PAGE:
Jackfruit: The Rockstar of Flexitarian Cooking

This year’s star player of the flexitarian world is a tasty, nutritious food called Jackfruit.

Jackfruit is a fruit (the clue is in the name!) But it’s not a fruit that you can just pick off the tree and put straight into your mouth like an apple or a pear. This funky fruit can be huge (imagine basketball size) and can weigh up to 20 Kilos. In fact, it’s the largest known treeborne fruit in the world.

Young Green Jackfruit

Young Green Jackfruit has recently become the No.1 exciting new food ingredient that has the potential to replace meat because of its fibrous texture. It’s the new Flexitarian, Vegan, and Vegetarian friendly food trend and will continue to be so in 2020 and beyond.

Best picked young and green whilst still immature and unripe, before it ripens and becomes a much sweeter fruit that’s used in desserts. The flavour of the ripe fruit is comparable to a combination of apple, pineapple, mango, and banana, but the unripe young green fruit is rather bland and tasteless.

The cuisines of many South and South East Asian countries use cooked young jackfruit. In many cultures, jackfruit is boiled and used in spicy curries as a staple food. The boiled young jackfruit is also used in salads and side dishes, and as fillings for tacos, cutlets, and chops.

Meat Substitute

Its’ most popular international use is as a substitute for meat, such as pulled pork (cooked, shredded, then spiced-up). Seasoning is the key to all the cooking of Young Green Jackfruit because it doesn’t really have any original flavour in its’ own right. It may be cooked with coconut milk and eaten alone or with meat, shrimp, or smoked pork. In southern India, unripe jackfruit slices are deep-fried to make chips.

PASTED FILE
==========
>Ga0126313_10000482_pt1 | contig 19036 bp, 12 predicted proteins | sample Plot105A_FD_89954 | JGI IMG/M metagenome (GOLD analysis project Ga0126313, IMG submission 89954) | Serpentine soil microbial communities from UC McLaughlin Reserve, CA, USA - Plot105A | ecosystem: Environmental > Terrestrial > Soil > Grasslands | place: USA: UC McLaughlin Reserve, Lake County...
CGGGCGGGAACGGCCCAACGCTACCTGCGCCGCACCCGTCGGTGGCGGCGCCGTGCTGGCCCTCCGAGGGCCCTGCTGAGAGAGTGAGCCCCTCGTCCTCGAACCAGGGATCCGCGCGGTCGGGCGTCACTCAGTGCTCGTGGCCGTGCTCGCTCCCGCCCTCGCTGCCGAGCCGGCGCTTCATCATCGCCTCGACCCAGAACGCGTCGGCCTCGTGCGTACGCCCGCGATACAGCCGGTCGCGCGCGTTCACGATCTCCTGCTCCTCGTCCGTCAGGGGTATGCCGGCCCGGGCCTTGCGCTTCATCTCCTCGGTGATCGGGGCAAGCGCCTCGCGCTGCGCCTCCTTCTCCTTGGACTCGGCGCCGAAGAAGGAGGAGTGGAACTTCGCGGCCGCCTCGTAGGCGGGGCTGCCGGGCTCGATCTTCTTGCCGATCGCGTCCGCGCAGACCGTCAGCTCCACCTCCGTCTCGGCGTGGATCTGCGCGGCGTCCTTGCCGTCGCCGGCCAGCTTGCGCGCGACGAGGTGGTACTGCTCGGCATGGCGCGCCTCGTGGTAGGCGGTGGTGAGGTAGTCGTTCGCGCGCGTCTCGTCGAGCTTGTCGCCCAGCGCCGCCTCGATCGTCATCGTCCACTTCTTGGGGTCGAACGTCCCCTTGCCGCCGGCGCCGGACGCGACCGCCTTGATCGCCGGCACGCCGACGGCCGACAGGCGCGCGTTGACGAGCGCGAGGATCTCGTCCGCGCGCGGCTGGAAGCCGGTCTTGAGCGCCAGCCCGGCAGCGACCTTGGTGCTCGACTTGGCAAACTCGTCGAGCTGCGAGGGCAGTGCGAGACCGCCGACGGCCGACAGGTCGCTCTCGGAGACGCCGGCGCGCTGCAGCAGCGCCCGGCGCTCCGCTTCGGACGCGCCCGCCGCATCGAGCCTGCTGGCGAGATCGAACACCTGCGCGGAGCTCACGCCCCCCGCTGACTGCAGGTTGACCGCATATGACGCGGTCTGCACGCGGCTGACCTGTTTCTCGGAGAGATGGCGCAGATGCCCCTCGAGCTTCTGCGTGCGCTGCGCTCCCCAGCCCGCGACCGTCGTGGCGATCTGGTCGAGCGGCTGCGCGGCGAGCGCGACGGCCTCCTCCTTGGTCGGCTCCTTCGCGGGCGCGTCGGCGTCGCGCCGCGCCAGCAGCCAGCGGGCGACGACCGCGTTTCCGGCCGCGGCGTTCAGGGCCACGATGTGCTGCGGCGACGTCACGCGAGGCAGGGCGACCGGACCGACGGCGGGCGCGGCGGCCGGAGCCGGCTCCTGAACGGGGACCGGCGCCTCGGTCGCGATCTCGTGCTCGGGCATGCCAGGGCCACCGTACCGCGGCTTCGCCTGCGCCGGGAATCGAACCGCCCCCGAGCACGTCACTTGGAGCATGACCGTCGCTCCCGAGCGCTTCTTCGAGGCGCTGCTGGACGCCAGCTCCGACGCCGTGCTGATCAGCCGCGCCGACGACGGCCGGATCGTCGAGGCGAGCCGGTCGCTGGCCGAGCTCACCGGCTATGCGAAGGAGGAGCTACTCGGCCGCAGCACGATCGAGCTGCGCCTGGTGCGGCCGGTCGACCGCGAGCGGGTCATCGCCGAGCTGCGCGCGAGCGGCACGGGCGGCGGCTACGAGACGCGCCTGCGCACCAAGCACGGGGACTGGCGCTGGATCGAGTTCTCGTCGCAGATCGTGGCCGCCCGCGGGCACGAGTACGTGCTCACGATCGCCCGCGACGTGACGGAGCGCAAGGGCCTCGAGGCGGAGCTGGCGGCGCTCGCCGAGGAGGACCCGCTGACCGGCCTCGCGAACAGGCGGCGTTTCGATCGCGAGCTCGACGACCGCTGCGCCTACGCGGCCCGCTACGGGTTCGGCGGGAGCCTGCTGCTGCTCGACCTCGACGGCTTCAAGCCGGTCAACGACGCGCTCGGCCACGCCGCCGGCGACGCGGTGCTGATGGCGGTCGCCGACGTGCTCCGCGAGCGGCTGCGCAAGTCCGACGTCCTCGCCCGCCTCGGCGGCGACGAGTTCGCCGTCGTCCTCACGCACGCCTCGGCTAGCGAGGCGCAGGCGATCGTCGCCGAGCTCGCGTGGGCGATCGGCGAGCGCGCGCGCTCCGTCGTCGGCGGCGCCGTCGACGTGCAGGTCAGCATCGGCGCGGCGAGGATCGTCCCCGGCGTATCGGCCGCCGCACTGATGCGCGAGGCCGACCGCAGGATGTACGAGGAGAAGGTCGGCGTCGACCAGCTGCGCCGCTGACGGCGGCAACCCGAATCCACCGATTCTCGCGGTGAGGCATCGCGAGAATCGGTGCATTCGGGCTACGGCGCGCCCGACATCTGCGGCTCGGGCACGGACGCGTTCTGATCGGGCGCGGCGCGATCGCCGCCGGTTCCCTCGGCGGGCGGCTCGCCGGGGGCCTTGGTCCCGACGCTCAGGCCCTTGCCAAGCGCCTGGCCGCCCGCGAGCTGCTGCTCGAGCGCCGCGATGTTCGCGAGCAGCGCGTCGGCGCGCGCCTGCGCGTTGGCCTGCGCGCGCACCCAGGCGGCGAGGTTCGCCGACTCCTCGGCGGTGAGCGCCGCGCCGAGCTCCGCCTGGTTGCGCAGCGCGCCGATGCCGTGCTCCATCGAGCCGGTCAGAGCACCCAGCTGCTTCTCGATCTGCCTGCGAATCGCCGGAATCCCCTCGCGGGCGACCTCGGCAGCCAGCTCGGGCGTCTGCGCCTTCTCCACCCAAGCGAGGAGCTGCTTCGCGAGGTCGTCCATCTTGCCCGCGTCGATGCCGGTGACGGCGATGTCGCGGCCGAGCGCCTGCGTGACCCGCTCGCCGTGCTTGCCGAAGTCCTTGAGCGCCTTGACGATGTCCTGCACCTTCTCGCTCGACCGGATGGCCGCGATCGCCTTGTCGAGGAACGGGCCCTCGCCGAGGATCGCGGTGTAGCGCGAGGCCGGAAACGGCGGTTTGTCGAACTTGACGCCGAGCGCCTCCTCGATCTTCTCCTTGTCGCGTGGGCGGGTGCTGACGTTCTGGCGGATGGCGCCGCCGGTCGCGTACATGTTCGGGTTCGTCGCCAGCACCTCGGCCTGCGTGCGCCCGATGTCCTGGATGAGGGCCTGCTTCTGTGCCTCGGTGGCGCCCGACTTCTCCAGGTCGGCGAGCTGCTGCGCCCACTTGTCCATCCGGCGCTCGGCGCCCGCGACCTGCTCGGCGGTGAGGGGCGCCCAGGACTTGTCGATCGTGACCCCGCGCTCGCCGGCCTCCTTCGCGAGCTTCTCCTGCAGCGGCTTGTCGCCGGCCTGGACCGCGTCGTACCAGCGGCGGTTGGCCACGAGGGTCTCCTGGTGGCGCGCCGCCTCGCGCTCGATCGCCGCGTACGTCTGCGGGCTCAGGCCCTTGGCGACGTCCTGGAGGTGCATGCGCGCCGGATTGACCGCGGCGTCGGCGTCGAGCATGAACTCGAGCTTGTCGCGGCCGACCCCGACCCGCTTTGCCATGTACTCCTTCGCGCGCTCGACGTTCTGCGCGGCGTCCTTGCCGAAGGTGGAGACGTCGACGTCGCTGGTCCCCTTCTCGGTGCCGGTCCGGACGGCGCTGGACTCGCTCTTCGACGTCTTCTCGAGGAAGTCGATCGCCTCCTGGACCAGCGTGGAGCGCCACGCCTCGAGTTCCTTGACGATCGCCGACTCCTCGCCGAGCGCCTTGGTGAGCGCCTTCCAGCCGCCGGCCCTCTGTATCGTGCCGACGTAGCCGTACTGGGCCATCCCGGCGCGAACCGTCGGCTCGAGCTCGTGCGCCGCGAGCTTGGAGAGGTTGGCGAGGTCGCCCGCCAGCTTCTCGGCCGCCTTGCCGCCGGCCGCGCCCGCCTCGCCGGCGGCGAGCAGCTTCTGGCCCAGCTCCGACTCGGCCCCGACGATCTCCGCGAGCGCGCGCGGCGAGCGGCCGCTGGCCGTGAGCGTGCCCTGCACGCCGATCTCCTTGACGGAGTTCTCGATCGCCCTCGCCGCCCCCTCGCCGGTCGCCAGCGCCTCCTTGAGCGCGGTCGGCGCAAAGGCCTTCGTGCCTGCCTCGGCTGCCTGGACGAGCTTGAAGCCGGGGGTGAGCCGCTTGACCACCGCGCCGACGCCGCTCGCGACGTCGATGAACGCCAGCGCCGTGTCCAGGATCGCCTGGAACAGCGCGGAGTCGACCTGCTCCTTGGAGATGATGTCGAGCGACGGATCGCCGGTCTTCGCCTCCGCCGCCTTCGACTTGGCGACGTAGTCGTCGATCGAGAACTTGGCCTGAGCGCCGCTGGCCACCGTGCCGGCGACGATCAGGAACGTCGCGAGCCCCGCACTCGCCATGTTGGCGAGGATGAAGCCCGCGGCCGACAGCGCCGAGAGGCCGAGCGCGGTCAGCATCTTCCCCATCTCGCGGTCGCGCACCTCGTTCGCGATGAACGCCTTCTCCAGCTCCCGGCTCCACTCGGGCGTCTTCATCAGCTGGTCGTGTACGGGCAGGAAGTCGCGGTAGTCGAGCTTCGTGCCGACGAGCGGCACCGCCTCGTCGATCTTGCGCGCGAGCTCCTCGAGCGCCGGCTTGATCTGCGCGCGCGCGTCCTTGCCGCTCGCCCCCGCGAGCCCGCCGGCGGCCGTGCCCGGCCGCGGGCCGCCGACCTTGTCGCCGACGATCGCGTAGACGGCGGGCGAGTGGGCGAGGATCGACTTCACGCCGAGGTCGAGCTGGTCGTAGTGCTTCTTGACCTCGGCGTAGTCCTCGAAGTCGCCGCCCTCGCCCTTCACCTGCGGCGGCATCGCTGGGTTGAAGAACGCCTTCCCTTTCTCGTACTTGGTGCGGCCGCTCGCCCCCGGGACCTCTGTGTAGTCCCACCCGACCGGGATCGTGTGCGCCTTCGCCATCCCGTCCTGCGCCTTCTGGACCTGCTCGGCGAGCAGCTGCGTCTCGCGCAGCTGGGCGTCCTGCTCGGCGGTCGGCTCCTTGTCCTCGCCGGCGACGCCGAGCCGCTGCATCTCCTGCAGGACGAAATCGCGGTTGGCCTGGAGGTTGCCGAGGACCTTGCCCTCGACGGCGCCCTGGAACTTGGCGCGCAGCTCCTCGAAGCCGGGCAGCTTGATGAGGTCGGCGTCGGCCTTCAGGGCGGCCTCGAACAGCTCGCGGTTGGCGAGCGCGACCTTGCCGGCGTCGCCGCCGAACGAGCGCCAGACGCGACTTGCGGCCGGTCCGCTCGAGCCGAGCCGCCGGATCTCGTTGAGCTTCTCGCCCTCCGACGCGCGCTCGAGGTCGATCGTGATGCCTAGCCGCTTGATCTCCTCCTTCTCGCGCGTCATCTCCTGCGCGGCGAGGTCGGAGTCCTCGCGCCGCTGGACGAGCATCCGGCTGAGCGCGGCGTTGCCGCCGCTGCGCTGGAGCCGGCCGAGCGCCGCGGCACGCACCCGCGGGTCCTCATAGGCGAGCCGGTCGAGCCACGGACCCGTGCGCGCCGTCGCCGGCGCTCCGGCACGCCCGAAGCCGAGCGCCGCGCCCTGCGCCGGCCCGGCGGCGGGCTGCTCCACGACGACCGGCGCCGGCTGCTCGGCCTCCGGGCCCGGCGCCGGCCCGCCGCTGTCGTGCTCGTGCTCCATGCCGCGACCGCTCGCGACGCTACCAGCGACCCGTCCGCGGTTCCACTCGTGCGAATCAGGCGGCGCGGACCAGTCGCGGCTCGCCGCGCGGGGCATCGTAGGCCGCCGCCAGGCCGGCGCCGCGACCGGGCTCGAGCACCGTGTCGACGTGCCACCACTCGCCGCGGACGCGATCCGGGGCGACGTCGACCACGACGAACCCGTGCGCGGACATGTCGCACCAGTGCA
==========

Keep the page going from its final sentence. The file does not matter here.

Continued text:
Health Benefits

A good source of of vitamins and minerals, jackfruit contains vitamin B6, magnesium and antioxidants which are believed to boost the immune system, reduce the risk of cardiovascular disease and even help fight cancer. The fruit is high in fibre which helps with digestion and it contains a good amount of calcium, which can help ward off osteoporosis.

Ripe Jackfruit

Ripe jackfruit is naturally sweet, with subtle flavoring. It can be used to make a variety of dishes, including custards, cakes, or mixed with shaved ice as es teler in Indonesia or halo-halo in the Philippines. The traditional breakfast dish in southern India, idlis, the fruit is used with rice as an ingredient and jackfruit leaves are used as a wrapping for steaming.

Jackfruit dosas can be prepared by grinding jackfruit flesh along with the batter. Ripe jackfruit arils are sometimes seeded, fried, or freeze-dried and sold as another type of jackfruit chips.

Jackfruit Seeds

The seeds from ripe fruits are edible, and are said to have a milky, sweet taste often compared to Brazil nuts. They may be boiled, baked, or roasted. When roasted, the flavor of the seeds is comparable to chestnuts. Seeds are used as snacks (either by boiling or fire-roasting) or to make desserts. In Java, the seeds are commonly cooked and seasoned with salt as a snack. They are quite commonly used in curry in India in the form of a traditional lentil and vegetable mix curry.

Where Is It Grown?

A member of the Moraceae family, its’ origin is in the region between the Western Ghats of Southern India and the rainforests of Malaysia. Jackfruit is the National fruit of Bangladesh and Sri Lanka and the state fruit of the Indian states of Kerala and Tamil Nadu. It is also extensively cultivated in Brazilian coastal regions where it is sold fresh in local markets.

Where Can I get It?

Young Green Jackfruit is available internationally in various formats; canned (in water or brine), dried or frozen.